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Federal Council of Germany approves law on the use of medical cannabis…goes into effect in less than 30 days.

DHV – Florian and Georg

A new era has begun for cannabis patients and legalization activists in Germany. On 19 January the Bundestag adopted the new law for cannabis as a medicine. A great success for all those who have been struggling to improve the situation for decades. Now natural cannabis blossoms and extracts in Germany can be used quite normally medically. Here is a summary of the current situation.

Shortly after the law was passed, the Federal Institute for Drugs and Medical Devices (BfArM) had already first information on its website. The German Federal Ministry of Health has now also followed suit. In addition to the actual law, there is already some information that is available. How some things look in practice, however, will only be apparent from March. Then the law shall enter into force.

What were the changes before the last consultation in the Bundestag?

Actually, in recent weeks, the DHV has seen only improvements to the law. The cost of cannabis should no longer be used only in the case of serious, chronic diseases, but in general in the case of serious diseases. Even people who are under medical treatment for less than a year therefore qualify for it. The health insurance companies are only to refuse to accept the costs for cases of serious illnesses only in exceptional cases and doctors can also prescribe cannabis without the person concerned before trying all conceivable drugs, if this is not appropriate from a medical point of view. These changes will increase the number of people who get their cannabis really paid off the cash register.

For which diseases are there cannabis as medicines?

Basically, cannabis can be prescribed for every illness on private recipe. There are no legal restrictions in this regard, although certain guidelines may still be drawn up within the framework of medical guidelines, but these are not mandatory for doctors. (Edit: This article contains a list of diseases for which the BfArM has already granted exemptions.) For those affected, the key problem is still to find a physician who is able to do so Theme. It is likely to be a bit more difficult to obtain a cost from the health insurance.

When does the checkout cost?

The health insurance is to take over the costs of cannabis in case of serious illnesses. It is only in individual cases that health insurance funds are to reimburse the costs if they are a serious illness. The basic condition for this is a prescription from a physician approved by a physician. Again, there is currently no fixed catalog of diseases, for which admission is possible. Unfortunately, the term “serious disease is not clearly defined, so many disputes between patients and health insurance funds are to be expected. Cannabis helps with many different diseases and so it is very welcome that the doctors at this point were granted wide freedoms.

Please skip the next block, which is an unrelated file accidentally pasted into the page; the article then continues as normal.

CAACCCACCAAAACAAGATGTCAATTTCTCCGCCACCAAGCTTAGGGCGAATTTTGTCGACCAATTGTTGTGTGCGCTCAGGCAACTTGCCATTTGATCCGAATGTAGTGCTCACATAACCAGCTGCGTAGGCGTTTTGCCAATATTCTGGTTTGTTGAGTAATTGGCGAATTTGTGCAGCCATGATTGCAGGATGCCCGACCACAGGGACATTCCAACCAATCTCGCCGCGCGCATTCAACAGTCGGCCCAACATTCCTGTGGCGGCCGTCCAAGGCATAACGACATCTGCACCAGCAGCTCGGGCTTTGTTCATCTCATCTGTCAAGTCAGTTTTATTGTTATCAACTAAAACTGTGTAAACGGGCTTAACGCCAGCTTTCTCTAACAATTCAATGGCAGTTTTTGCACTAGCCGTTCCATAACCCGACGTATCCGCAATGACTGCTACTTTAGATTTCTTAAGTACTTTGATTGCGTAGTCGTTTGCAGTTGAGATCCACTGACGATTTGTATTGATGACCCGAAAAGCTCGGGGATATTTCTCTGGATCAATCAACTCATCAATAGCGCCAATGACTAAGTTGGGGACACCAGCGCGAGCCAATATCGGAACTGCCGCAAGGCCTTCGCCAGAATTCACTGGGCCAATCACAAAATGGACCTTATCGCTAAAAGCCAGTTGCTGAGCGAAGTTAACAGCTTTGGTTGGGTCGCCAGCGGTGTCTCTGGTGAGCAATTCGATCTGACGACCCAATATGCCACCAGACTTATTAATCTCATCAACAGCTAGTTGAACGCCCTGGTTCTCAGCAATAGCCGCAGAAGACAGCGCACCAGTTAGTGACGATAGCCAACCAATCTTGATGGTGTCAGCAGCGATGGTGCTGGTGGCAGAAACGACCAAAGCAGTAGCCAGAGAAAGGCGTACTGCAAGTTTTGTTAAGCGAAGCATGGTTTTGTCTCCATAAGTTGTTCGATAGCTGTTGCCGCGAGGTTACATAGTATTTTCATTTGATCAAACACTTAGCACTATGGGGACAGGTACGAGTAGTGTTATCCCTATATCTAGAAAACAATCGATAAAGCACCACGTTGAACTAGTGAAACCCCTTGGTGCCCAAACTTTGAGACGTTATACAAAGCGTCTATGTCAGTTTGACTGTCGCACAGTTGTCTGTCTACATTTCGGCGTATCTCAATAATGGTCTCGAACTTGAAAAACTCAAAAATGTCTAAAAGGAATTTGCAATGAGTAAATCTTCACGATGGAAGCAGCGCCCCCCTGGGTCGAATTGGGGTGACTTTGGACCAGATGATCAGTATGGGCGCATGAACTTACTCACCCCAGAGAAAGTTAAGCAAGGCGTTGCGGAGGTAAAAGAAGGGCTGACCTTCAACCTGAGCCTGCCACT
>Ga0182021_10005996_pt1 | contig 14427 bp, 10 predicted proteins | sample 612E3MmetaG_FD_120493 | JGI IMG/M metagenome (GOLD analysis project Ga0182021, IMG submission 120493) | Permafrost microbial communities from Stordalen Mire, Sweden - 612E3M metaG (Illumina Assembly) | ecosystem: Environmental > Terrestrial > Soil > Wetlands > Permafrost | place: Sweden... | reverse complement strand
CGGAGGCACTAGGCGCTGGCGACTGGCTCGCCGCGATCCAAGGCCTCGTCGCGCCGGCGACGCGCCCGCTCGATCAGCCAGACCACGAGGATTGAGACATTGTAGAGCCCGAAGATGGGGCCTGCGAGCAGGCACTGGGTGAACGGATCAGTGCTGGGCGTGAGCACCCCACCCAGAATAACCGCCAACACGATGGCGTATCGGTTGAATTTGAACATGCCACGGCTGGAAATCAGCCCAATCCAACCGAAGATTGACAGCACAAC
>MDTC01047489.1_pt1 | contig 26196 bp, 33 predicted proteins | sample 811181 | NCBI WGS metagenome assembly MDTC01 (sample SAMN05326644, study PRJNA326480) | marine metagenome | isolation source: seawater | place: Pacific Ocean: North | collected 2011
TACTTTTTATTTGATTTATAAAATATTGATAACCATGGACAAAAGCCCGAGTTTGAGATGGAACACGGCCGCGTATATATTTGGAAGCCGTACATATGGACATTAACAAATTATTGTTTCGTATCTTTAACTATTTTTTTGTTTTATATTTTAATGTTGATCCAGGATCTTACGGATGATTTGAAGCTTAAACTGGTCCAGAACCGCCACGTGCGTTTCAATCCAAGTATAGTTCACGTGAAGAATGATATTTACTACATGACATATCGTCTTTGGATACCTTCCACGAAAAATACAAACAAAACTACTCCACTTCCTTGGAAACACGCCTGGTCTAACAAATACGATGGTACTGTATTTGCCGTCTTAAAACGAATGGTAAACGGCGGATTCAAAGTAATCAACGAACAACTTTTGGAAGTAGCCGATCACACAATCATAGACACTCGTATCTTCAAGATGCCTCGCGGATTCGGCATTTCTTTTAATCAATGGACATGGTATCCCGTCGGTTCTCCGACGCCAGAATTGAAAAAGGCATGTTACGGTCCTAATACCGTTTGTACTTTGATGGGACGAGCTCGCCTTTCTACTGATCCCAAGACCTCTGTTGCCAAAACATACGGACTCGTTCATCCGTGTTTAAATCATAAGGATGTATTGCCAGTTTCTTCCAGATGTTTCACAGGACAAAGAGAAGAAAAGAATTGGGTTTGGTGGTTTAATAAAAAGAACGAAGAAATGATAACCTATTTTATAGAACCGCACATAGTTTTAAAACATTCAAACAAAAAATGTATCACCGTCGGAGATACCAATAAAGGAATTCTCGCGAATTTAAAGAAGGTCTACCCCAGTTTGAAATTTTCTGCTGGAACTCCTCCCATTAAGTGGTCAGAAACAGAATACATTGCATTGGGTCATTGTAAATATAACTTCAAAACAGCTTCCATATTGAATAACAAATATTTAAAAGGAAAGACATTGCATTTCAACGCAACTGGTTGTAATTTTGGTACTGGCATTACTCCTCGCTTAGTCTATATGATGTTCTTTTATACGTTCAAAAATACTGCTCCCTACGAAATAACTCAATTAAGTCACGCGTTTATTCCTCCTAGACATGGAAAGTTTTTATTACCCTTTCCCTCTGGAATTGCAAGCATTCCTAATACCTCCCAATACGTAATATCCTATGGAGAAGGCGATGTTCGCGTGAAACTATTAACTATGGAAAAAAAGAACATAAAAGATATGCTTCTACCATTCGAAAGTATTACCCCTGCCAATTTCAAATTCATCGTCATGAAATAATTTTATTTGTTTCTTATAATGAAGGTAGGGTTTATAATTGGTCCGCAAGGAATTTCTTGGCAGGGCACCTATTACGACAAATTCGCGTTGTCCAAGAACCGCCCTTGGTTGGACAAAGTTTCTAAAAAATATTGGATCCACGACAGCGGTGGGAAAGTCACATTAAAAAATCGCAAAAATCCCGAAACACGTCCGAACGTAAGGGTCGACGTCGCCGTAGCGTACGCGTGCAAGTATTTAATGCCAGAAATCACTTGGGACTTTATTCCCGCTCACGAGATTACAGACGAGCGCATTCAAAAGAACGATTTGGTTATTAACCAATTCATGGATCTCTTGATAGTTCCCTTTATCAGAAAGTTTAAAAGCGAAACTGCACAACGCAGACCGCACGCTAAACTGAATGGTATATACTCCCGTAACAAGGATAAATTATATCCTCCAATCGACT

There were slight improvements in the issue of the treatment. The costs can also be borne if the physician does not consider the allocation of other medicines to be useful. Who will end up receiving the costs and who is not, you can only speculate about it at the moment.

What happens with the exemptions?

The old exemptions will be lost in the course of three months. Patients with exception approval must then have an anesthetic remedy issued by their treating physician. The complicated approval procedure at the BfArM is dispensed with, which makes it much easier for doctors to start therapy trials with cannabis. Therefore, it is to be assumed that the number of doctors working with cannabis will increase significantly. It is no longer appropriate to apply for a derogation from now on. New requests are probably not processed anymore.

What happens with the cultivation permits?

The two farm permit approvals granted recently by the BfArM will be no longer valid at the moment, as soon as the health insurance companies of the affected persons have received the payment of their cannabis from the health insurance from the pharmacy. Nevertheless, it still makes sense for patients to apply for cultivation applications to the BfArM. We believe that there will continue to be patients who will help cannabis in the future, but they will not be paid by the cash office. These people still have the opportunity to do so as before, ie to apply for self-cultivation and / or to plead in the event of a criminal complaint due to self-sufficiency in justifiable emergency!

How to find a doctor?

Not every doctor wants to work with medical cannabis. This will remain so even after the law change. The ability to prescribe cannabis flowers to a prescription will make the procedure much easier for doctors. Therefore, the number of doctors will rise massively. We have good reasons to assume that a larger number of doctors will be publicly known at the start of the law in March.

Where does the cannabis come from?